Life, as we know it lately, has been completely turned upside down for most of us, in at least some aspect. The way we travel, live, work, and even shop for groceries and other supplies has changed. If we stop and think about it though, the only thing that makes these changes seem like changes is the rate at which they’ve happened. Throughout our lives, things have changed drastically. 10 years ago, I didn’t have an iPhone much less was I requesting with my phone a stranger to track my location via GPS and come pick me up to take me to the airport – what we today call ridesharing. Our world has evolved and changed in many ways in the past just 10 or 20 years. The changes that technology, consumer behavior, and psychology have driven are astounding.
Heraclitus, a Greek philosopher said, “Change is the only constant in life.”.
It’s how well we adapt to these changes that determine our success. In today’s information age, you are either learning and growing, or dying. I know which I want to pick. So what are you doing during these times of rapid change to keep up with an ever-changing world?
Let’s look at a few key things you can do to continue to change and grow
Mindset – the most impactful thing I think you can do is to start with your mindset. Jim Kwik has become a go-to resource for many people looking to understand how their own mind works. In his book, Limitless, Jim dispels the myths that many people have around their own mindsets. We all have limiting beliefs. Addressing your limiting beliefs can be like cutting the ball and chain that has been weighing you down. Just as powerful as our minds can be at reminding ourselves of our limiting beliefs, it too can be tricked into turning these limiting beliefs into empowering ones. Jim outlines 3 keys to reframing your own limiting beliefs.
- Name your limiting belief – this is the process of identifying your limiting belief and labeling it.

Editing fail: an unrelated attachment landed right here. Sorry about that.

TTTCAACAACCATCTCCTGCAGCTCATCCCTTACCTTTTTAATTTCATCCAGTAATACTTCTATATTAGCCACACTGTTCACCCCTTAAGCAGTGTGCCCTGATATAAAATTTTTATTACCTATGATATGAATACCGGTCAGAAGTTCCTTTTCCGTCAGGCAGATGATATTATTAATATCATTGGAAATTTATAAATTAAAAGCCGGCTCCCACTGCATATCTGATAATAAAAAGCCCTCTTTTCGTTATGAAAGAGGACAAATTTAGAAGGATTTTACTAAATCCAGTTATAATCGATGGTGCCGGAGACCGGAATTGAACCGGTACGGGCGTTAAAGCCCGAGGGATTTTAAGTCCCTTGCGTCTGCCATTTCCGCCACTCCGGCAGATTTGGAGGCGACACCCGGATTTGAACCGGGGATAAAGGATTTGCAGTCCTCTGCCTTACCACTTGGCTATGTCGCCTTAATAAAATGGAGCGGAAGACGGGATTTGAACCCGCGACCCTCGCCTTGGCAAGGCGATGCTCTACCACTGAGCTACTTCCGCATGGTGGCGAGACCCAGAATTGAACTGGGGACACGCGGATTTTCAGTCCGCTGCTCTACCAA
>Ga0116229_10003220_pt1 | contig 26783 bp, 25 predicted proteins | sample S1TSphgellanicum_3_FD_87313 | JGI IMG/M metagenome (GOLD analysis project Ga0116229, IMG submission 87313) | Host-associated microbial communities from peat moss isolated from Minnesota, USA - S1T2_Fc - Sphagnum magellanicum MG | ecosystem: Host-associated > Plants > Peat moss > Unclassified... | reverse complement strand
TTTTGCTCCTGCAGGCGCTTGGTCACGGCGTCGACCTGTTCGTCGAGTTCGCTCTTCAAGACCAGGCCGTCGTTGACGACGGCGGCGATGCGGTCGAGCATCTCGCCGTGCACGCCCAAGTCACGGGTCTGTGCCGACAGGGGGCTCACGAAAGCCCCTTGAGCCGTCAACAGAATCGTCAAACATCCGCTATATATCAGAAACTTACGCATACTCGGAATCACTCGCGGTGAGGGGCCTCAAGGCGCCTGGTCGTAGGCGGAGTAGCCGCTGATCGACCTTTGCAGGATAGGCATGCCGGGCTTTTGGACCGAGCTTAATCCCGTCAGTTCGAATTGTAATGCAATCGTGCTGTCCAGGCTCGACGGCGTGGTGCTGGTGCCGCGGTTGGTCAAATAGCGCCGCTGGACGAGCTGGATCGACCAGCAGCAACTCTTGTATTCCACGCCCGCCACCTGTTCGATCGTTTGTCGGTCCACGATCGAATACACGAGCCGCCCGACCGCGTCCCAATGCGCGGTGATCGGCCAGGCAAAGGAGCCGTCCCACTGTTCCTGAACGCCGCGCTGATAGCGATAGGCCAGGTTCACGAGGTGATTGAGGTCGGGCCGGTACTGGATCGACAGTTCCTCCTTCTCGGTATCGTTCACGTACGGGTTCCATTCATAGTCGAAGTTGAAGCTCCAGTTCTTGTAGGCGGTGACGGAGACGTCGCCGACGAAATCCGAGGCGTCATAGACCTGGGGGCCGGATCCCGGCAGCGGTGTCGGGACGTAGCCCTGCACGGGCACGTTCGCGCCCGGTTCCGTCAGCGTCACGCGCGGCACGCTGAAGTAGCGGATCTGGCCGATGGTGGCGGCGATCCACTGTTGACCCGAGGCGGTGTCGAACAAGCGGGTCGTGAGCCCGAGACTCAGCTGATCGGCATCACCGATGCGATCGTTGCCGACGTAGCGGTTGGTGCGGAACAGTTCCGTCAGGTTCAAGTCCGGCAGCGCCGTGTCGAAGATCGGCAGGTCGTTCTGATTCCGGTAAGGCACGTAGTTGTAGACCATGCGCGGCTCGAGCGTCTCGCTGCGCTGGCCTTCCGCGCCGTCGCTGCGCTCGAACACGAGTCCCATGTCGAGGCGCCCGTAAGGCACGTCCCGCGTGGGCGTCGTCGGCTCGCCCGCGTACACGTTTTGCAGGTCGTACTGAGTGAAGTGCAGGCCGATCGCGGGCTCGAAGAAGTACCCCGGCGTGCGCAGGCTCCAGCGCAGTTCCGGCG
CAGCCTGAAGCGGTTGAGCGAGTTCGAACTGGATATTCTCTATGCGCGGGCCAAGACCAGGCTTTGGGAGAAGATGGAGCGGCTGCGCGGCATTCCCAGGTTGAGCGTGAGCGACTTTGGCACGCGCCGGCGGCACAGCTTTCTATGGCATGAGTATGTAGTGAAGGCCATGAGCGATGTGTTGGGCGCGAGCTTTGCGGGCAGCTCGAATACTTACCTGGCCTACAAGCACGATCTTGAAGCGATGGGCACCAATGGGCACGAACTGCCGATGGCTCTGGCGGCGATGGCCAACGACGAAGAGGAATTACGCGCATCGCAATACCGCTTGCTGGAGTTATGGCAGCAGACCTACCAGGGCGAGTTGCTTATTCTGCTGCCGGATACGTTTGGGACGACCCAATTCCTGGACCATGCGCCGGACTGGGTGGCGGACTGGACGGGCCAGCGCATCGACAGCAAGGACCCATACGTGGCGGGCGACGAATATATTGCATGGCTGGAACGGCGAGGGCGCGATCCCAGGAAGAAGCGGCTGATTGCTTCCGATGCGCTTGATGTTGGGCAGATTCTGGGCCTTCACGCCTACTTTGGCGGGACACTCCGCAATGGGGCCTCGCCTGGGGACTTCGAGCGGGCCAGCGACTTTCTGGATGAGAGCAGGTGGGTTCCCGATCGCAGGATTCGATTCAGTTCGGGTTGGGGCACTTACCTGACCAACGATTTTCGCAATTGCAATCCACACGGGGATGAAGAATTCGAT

- Get to the facts – when thinking about your limiting belief, look to the facts that support the belief, Jim says. Chances are, you won’t find many facts. Instead, that limiting belief is just that – a belief, not a fact.
- Create a new belief – With your newly identified limiting belief dispelled due to the lack of facts supporting it, you can create a new belief.
Constant improvement with daily habits. The Power of Habit by Charles Duhigg and Atomic Habits by James Clear are two great books on the topic of habits. If you do what you’ve always done, you’ll get what you’ve always got. If you want to change your life, change your habits. These words have been said in various ways by many great minds, and they ring true. If you want to become someone much different than you are now, then you can start now by forming just one little new habit. With an empowering mindset, you can build habits that shape your actions and in return will determine your future.
“Continuous effort—not strength or intelligence—is the key to unlocking our potential.” – John Soforic, The Wealthy Gardener
Find Your Passion and Purpose – to change and adapt can be difficult if you don’t know what you should do. Life is short and finite. Do what brings you fulfillment. This concept of passion and purpose is one I’m still figuring out, so I’m no Dalai Lama here. I think that exploring what you are passionate about and finding your purpose to use that passion in your life and others’ is an area in your life where growth is important. For more information on this subject, check out Jim Kwik’s interview here with Jonathan Fields.
Bonus – Pomodoro Technique. The Pomodoro Technique is a method for time management. It was created in the 1980’s by surprisingly, not a guy named Pomodoro, but rather Francesco Cirillo. The concept of the Pomodoro Technique is to work in timed intervals, usually 25 minutes, taking short breaks in between each interval, called a Pomodoro. For example, you would first decide on a task, set a timer for 25 minutes, and work on that task uninterrupted until the timer rings. There are apps you can use, but I prefer to just simply set a timer on my phone (of course with all other functions silenced) and work for uninterrupted intervals until I accomplish the task at hand. I’ve had surprisingly good results this week by using this technique. Try it out and let me know how you like it.